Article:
When seeking to expand in the Chinese market, brands consider several factors. In Mainland China, there is one that goes above all others: online presence. Known as a “super app,” WeChat remains the most essential expansion platform for businesses implemented in the world’s second-largest economy, be it local or international ones.
Boasting a massive monthly active user count of 1.2 billion, WeChat is China’s largest social media app and most efficient marketing platform nationwide. Through WeChat “mini-programs” – which can be more or less defined as apps within the app, businesses have the ability to expand their online presence seamlessly and cost-effectively. However, having a WeChat account alone isn’t enough.
Here are three things brands should know before creating their WeChat account:
No matter whether you use your account internally or externally, your content needs to stand out from the rest. In other words, show that you can offer something others can’t. Delivering a personalised message is always a smart move to get closer to your audience. To do this, consider adding an online chat function on your WeChat account for consumers to instantly interact with you. Although widely used on WeChat, avoid chatbots since they can be perceived as rather impersonal. Try to respond to your customers on time by dedicating a team to handle enquiries.
Unlike the more traditional press releases and e-commerce pages, brand stories on WeChat should be soft and creative. WeChat wasn’t designed as a shopping platform so your audience might not necessarily be online to shop. Blending words with visual design is a soft strategy to attract new consumers. To achieve that, hijack the audience’s attention by linking your brand’s message to a trending topic.
WeChat is more than an app, it is an entire ecosystem. With 400 million active users, its “mini-programs” have revolutionised the way Chinese consumers interact with their devices. These apps within the app are alike any traditional app, the only – but major – difference being that they do not need to be downloaded and do not reduce storage space. Whether it is to book a hotel, enter the subway gates or order food, “mini-programs” are part and parcel of Chinese consumers’ daily lives.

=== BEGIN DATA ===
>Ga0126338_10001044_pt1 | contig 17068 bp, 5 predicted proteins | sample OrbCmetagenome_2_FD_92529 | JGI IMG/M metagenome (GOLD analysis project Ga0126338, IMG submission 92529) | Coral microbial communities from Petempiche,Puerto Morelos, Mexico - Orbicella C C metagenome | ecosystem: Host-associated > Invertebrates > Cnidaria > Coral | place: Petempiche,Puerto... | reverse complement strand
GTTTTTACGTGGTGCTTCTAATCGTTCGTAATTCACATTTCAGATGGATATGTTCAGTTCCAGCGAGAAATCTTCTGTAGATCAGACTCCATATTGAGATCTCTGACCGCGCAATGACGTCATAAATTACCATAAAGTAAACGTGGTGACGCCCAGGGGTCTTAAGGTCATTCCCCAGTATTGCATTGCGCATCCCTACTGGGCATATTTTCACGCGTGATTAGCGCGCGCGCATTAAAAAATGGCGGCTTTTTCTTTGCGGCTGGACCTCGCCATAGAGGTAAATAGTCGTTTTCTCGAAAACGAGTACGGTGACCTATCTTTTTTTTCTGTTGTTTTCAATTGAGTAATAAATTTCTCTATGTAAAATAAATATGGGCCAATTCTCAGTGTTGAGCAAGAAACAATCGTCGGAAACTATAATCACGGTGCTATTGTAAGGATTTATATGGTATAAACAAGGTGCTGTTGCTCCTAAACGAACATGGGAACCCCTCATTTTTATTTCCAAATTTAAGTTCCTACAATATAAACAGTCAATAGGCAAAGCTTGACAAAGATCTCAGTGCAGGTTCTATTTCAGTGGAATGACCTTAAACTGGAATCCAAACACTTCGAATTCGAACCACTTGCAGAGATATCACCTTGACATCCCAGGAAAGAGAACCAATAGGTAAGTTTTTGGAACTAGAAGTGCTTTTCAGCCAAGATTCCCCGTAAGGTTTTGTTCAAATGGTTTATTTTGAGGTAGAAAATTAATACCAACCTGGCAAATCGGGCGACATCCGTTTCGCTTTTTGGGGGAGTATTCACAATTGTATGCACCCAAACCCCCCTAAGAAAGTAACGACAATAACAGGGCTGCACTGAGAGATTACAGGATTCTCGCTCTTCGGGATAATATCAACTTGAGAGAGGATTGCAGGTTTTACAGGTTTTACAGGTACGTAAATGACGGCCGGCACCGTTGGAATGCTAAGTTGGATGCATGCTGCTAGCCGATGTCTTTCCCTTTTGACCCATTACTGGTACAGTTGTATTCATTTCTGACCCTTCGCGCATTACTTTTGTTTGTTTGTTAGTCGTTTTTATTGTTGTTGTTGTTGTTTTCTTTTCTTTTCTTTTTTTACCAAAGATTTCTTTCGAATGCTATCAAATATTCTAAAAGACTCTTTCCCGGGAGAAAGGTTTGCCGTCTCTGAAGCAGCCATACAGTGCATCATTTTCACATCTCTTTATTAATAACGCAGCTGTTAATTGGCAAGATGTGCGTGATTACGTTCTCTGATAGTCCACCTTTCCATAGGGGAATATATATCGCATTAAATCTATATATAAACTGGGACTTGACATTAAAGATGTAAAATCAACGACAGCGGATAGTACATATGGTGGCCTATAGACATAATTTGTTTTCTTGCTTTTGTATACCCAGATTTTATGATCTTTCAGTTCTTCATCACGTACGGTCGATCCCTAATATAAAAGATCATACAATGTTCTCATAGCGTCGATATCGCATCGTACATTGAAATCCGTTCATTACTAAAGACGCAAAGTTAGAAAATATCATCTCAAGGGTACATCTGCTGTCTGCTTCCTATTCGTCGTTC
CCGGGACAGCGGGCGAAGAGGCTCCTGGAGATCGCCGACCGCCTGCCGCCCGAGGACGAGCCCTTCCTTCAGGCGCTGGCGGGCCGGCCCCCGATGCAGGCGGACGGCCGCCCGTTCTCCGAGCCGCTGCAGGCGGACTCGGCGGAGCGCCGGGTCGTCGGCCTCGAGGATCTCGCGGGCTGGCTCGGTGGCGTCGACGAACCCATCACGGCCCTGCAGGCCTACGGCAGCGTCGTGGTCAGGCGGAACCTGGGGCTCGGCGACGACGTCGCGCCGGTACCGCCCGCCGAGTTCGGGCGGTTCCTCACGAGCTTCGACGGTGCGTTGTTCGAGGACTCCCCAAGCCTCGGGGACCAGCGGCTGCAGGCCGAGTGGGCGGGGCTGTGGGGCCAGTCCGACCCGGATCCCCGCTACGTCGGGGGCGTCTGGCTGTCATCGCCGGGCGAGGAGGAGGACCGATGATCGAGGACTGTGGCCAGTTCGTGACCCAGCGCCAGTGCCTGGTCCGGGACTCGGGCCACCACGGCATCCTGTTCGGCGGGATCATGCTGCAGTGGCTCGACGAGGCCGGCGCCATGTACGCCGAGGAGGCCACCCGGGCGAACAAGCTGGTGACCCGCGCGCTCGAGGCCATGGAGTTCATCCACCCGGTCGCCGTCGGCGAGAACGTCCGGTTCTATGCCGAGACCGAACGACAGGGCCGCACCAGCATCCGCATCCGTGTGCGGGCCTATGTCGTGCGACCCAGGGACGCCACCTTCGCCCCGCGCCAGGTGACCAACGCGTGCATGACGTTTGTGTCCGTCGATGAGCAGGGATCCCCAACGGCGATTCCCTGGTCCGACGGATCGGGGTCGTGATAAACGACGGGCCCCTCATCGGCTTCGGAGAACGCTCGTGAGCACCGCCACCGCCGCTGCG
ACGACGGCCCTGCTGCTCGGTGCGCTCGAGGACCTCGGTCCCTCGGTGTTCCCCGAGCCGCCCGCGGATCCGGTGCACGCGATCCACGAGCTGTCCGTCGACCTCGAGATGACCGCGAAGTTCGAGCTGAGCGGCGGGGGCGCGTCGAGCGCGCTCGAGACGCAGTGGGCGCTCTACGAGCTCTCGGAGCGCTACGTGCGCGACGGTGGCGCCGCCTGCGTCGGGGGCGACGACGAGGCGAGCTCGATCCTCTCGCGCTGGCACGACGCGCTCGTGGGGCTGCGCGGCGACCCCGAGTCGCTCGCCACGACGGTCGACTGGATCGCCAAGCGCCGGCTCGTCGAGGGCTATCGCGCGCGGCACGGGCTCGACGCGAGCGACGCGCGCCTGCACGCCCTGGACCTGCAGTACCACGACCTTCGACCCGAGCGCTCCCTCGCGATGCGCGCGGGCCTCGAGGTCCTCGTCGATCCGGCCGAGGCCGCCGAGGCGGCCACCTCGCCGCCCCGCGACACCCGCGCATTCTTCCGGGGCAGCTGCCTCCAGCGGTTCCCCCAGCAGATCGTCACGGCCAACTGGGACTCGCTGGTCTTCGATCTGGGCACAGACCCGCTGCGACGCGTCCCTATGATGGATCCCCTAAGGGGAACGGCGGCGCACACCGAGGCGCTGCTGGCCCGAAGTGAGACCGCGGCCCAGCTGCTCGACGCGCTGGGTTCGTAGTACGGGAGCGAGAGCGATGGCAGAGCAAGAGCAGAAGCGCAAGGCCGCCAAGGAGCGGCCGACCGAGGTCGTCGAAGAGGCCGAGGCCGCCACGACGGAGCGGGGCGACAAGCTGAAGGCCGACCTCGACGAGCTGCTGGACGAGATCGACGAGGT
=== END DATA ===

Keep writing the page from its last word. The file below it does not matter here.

As an example, Sinclair was recently appointed by Sotheby’s to work alongside its editorial team, crafting human-centric, creative and compelling digital content tailor-made to Chinese audiences, through the fine arts company’s WeChat platform. In a move to attract new generations of collectors in China and the region, we curated content blending digital with the arts, demonstrating that traditional art forms and modernity are not incompatible. Another example is our work with DBS – in which we were appointed to strengthen brand awareness for DBS Treasures via WeChat, ultimately leading to more individuals opening accounts with the bank.
WeChat has got all the tools for you to develop your business while alleviating the costs of developing a traditional app. So… what are you waiting for?
If you would like support getting started on WeChat, or are interested in appointing a digital and integrated communications agency to manage the platform for you, this is something the team at Sinclair can support with.